The Home Office have offered a reward of £250 and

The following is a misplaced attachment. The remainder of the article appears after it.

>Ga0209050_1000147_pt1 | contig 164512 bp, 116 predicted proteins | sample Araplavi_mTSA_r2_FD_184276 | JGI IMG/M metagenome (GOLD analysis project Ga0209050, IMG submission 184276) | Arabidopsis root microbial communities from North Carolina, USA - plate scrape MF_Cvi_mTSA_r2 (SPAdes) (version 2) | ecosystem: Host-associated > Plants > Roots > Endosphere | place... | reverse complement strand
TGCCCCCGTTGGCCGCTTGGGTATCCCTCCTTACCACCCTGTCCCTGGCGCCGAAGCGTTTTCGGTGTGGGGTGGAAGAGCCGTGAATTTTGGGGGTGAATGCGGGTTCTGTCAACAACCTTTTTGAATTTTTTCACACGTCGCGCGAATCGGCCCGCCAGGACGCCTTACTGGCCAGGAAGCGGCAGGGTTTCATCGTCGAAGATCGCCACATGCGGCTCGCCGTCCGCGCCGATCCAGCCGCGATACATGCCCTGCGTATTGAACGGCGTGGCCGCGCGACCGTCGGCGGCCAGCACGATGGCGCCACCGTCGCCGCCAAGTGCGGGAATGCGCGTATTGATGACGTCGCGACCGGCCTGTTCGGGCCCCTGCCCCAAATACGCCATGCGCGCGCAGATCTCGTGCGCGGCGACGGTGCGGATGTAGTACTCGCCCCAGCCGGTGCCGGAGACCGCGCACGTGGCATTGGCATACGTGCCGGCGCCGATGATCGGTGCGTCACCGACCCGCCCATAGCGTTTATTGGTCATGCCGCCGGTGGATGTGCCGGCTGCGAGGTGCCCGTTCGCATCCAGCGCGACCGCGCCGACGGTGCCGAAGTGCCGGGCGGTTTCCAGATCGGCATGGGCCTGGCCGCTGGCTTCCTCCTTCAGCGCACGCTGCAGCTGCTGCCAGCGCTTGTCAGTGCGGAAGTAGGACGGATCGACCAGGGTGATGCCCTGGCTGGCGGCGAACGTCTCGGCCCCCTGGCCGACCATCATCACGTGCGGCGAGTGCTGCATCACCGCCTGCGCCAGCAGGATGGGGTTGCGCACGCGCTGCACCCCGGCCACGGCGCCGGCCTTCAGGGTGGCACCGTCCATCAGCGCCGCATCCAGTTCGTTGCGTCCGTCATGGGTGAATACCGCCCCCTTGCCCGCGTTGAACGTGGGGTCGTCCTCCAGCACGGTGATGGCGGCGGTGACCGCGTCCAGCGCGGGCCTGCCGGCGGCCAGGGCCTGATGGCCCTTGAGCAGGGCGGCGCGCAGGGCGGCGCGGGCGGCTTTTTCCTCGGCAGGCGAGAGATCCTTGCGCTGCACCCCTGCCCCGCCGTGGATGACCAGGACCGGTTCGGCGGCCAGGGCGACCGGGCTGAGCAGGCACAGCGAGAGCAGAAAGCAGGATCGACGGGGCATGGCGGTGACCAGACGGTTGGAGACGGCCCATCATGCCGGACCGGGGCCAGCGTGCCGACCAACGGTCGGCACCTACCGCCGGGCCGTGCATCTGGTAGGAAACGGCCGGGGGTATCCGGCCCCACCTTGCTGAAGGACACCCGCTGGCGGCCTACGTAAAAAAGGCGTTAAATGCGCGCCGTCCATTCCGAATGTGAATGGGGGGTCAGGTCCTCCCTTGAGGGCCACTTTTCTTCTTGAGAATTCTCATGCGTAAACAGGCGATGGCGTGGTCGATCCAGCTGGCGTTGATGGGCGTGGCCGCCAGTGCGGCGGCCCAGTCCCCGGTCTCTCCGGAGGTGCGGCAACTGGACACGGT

a free pardon to any one who, not being actually concerned in the murder, will give any trustworthy evidence as to the cause of Mr. Charles Bravo's death. It is not likely that such an offer will produce any testimony, and the case might be considered at an end, but for the kind of one-legged controversy still going on in the newspapers. As everybody can say anything he pleases in support of the theory of suicide, and nobody can say anything in support of the theory of murder, that controversy is not a useful one. "A Field Officer," who writes to the Times, is as yet the strongest witness in favour of suicide. He says that in India he tried to kill himself with laudanum, and repenting im- mediately after, took a great dose of antimony, but never men- tioned it, not knowing tartar emetic to be poisonous. He thinks Mr. Bravo may have done the same thing, and forgets that there is no evidence of a great dose of laudanum, no evidence that Mr. Bravo had any antimony, and no independent evidence that he had any reason for taking either the one or the other. Jealousy was suggested as the reason, but a jealous man does not leave his whole property to his wife, and with almost his last breath entreat his mother to be kind to her. It is in misadventure of a strange kind, not in suicide, that the alternative theory to murder should be sought. That vein has not been fairly worked.